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Last updated: September 24, 2020


COVID-19, Lockdowns and Well-Being: Evidence from Google Trend

The COVID-19 pandemic has led many governments to implement lockdowns. While lockdowns may help to contain the spread of the virus, they may result in substantial damage to population well-being. We use Google Trends data to test whether the lockdowns implemented in Europe and America led to changes in well-being related topic search terms. Using differences-in-differences and a regression discontinuity design to evaluate the causal effects of lockdown, we find a substantial increase in the search intensity for boredom in Europe and the US. We also found a significant increase in searches for loneliness, worry and sadness, while searches for stress, suicide and divorce on the contrary fell. Our results suggest that people’s mental health may have been severely affected by the lockdown.


Corona bonds, with or without Germany

This paper details how France could introduce Coronabonds without the participation of Germany, in concert with the European states that wanted them, via the creation of a European Treasury Agency, established by a Treaty of European Solidarity. The creation of the Coronabonds is an important element in assisting the economies of member states of the Eurozone, especially countries of the south (Italy and Spain). In addition, the introduction of a 30% tax on multinational profits would finance a deficit of 10% of GDP over a period of 5 to 7 years, by reversing the reductions in company tax rates that have occurred since 1980. The reduction in rates paid by multinationals weakens states’ resilience by undermining their capacity to fund public services; the latter will now benefit from financial support in this crisis period.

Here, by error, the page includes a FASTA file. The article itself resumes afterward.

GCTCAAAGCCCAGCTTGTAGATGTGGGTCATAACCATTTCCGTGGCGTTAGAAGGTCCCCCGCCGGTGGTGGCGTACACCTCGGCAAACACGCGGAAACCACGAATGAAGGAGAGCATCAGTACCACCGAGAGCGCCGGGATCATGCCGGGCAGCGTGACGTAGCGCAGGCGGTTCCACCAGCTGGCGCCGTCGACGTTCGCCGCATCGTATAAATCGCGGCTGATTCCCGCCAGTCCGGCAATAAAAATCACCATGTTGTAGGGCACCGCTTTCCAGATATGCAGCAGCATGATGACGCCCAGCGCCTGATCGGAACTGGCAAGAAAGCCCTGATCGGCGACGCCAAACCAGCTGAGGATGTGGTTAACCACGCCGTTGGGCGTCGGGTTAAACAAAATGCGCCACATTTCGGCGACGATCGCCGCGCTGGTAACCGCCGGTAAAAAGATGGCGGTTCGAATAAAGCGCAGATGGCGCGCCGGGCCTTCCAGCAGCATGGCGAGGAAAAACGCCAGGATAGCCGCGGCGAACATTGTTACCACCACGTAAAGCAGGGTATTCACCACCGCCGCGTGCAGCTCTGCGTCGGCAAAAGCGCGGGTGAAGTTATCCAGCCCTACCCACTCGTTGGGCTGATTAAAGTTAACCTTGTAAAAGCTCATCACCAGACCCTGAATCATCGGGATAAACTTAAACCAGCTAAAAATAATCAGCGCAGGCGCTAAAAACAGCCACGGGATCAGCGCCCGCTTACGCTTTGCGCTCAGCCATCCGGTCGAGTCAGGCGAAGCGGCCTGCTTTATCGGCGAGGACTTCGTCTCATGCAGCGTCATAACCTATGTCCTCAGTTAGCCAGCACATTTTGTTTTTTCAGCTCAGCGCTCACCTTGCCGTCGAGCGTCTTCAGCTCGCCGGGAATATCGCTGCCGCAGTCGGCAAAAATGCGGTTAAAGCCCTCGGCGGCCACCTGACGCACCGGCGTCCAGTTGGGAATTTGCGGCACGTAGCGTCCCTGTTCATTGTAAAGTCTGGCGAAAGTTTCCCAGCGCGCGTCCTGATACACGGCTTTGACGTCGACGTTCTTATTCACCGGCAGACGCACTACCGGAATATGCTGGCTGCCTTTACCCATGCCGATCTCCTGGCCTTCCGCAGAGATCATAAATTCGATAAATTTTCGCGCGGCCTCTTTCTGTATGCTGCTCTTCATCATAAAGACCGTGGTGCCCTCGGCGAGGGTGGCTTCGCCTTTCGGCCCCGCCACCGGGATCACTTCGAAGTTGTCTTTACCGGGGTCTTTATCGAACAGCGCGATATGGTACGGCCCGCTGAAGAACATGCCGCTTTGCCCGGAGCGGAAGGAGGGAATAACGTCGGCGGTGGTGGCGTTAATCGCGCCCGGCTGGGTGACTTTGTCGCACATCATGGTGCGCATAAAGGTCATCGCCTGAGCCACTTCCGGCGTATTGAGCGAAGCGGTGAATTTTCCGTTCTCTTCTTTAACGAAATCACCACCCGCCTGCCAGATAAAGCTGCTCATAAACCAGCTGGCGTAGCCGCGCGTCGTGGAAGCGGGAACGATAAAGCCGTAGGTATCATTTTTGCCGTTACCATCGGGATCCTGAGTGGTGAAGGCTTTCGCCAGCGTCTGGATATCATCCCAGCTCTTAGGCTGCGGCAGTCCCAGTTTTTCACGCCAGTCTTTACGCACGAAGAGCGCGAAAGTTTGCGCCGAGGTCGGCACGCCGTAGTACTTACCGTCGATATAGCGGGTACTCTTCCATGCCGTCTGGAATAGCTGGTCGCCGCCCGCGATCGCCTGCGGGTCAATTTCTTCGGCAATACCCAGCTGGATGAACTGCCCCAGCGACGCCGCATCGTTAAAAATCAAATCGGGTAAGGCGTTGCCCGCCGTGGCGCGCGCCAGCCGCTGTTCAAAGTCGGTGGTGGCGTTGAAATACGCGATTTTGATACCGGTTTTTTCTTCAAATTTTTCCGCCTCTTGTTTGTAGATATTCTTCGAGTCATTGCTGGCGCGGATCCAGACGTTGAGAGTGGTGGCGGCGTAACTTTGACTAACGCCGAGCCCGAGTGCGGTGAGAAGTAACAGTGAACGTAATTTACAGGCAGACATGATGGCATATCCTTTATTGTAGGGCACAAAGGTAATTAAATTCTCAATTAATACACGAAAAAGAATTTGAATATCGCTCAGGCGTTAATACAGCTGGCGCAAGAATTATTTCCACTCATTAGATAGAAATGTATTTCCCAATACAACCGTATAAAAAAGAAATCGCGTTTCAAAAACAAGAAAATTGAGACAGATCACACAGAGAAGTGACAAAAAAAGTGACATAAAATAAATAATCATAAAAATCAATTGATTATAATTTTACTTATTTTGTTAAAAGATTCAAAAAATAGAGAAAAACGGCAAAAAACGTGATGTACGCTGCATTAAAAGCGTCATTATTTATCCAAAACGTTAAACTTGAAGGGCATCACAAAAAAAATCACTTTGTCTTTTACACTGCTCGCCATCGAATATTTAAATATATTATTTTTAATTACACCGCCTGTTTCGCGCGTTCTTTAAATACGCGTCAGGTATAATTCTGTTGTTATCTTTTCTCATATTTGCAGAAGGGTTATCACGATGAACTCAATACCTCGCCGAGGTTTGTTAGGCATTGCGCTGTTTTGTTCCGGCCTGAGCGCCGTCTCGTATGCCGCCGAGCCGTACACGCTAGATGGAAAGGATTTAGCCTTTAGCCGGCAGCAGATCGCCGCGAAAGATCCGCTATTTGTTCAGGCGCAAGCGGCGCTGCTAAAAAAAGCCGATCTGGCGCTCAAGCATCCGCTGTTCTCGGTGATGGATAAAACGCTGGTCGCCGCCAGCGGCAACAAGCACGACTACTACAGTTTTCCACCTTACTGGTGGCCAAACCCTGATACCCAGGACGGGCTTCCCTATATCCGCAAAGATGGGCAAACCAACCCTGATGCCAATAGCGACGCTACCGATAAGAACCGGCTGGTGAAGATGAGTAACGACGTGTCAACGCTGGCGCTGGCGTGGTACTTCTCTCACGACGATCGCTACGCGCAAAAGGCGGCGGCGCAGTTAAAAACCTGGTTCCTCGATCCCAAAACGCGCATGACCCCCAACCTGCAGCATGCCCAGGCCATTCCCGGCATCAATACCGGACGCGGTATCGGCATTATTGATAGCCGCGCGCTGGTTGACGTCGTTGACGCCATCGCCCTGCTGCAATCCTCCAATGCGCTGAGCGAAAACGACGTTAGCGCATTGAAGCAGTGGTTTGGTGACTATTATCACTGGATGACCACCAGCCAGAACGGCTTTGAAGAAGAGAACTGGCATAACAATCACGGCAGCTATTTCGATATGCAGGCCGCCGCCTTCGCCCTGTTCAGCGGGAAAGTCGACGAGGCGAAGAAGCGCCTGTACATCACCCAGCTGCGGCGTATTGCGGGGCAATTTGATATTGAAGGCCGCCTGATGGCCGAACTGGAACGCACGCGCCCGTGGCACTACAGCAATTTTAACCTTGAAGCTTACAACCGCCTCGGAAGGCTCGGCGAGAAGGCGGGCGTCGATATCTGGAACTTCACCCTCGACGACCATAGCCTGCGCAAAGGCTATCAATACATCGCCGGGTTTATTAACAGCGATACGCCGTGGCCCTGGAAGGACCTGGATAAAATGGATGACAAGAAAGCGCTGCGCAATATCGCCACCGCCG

Modes of contagion, the spread of the virus and unidentified carriers

This paper studies contagion when information is scarce, spreaders are unknown, and people are contaminated through using the same device successively. Reducing the variance of the number of users via organizational measures always limits contagion, at no cost. This result partially extends to the oft-analysed simultaneous case. The gains from better organization can be substantial but they decrease with higher proportions of spreaders. This calls for early action at the beginning of an epidemic or after the end of a lockdown.